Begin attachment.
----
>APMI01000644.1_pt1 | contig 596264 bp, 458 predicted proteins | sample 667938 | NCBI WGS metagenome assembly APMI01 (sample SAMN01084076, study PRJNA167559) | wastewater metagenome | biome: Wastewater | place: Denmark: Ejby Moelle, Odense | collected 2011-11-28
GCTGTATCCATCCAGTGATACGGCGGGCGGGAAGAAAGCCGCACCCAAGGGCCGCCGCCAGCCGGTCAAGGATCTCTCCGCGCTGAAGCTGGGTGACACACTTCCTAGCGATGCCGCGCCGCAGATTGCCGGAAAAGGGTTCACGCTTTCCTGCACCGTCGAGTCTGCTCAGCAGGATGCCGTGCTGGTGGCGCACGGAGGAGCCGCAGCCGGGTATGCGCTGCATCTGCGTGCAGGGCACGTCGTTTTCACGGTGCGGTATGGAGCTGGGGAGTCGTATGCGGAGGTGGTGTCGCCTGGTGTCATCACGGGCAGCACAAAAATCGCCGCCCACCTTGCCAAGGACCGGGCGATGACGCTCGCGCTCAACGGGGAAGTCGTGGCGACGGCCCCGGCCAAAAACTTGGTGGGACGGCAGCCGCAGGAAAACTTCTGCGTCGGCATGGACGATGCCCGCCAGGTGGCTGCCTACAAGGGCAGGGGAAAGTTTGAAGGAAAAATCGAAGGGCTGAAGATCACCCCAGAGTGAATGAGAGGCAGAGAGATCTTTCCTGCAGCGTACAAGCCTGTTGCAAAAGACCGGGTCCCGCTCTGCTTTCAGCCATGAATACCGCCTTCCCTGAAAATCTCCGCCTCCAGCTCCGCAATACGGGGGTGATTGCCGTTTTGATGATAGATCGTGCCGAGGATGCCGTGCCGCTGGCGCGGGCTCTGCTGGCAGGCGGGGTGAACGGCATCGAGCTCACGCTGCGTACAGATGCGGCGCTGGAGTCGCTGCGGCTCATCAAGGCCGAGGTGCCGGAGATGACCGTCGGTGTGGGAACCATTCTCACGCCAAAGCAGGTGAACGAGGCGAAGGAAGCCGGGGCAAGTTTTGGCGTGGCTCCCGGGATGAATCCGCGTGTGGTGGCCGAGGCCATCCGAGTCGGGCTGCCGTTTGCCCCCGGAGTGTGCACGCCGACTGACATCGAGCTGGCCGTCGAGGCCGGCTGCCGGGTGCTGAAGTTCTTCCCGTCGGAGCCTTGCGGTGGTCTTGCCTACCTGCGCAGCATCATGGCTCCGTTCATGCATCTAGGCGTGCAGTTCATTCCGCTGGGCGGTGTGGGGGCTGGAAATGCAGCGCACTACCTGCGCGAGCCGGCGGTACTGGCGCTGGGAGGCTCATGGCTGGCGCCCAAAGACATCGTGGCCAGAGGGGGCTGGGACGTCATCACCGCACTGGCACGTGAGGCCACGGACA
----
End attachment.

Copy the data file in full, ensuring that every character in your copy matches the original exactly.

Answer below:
>APMI01000644.1_pt1 | contig 596264 bp, 458 predicted proteins | sample 667938 | NCBI WGS metagenome assembly APMI01 (sample SAMN01084076, study PRJNA167559) | wastewater metagenome | biome: Wastewater | place: Denmark: Ejby Moelle, Odense | collected 2011-11-28
GCTGTATCCATCCAGTGATACGGCGGGCGGGAAGAAAGCCGCACCCAAGGGCCGCCGCCAGCCGGTCAAGGATCTCTCCGCGCTGAAGCTGGGTGACACACTTCCTAGCGATGCCGCGCCGCAGATTGCCGGAAAAGGGTTCACGCTTTCCTGCACCGTCGAGTCTGCTCAGCAGGATGCCGTGCTGGTGGCGCACGGAGGAGCCGCAGCCGGGTATGCGCTGCATCTGCGTGCAGGGCACGTCGTTTTCACGGTGCGGTATGGAGCTGGGGAGTCGTATGCGGAGGTGGTGTCGCCTGGTGTCATCACGGGCAGCACAAAAATCGCCGCCCACCTTGCCAAGGACCGGGCGATGACGCTCGCGCTCAACGGGGAAGTCGTGGCGACGGCCCCGGCCAAAAACTTGGTGGGACGGCAGCCGCAGGAAAACTTCTGCGTCGGCATGGACGATGCCCGCCAGGTGGCTGCCTACAAGGGCAGGGGAAAGTTTGAAGGAAAAATCGAAGGGCTGAAGATCACCCCAGAGTGAATGAGAGGCAGAGAGATCTTTCCTGCAGCGTACAAGCCTGTTGCAAAAGACCGGGTCCCGCTCTGCTTTCAGCCATGAATACCGCCTTCCCTGAAAATCTCCGCCTCCAGCTCCGCAATACGGGGGTGATTGCCGTTTTGATGATAGATCGTGCCGAGGATGCCGTGCCGCTGGCGCGGGCTCTGCTGGCAGGCGGGGTGAACGGCATCGAGCTCACGCTGCGTACAGATGCGGCGCTGGAGTCGCTGCGGCTCATCAAGGCCGAGGTGCCGGAGATGACCGTCGGTGTGGGAACCATTCTCACGCCAAAGCAGGTGAACGAGGCGAAGGAAGCCGGGGCAAGTTTTGGCGTGGCTCCCGGGATGAATCCGCGTGTGGTGGCCGAGGCCATCCGAGTCGGGCTGCCGTTTGCCCCCGGAGTGTGCACGCCGACTGACATCGAGCTGGCCGTCGAGGCCGGCTGCCGGGTGCTGAAGTTCTTCCCGTCGGAGCCTTGCGGTGGTCTTGCCTACCTGCGCAGCATCATGGCTCCGTTCATGCATCTAGGCGTGCAGTTCATTCCGCTGGGCGGTGTGGGGGCTGGAAATGCAGCGCACTACCTGCGCGAGCCGGCGGTACTGGCGCTGGGAGGCTCATGGCTGGCGCCCAAAGACATCGTGGCCAGAGGGGGCTGGGACGTCATCACCGCACTGGCACGTGAGGCCACGGACA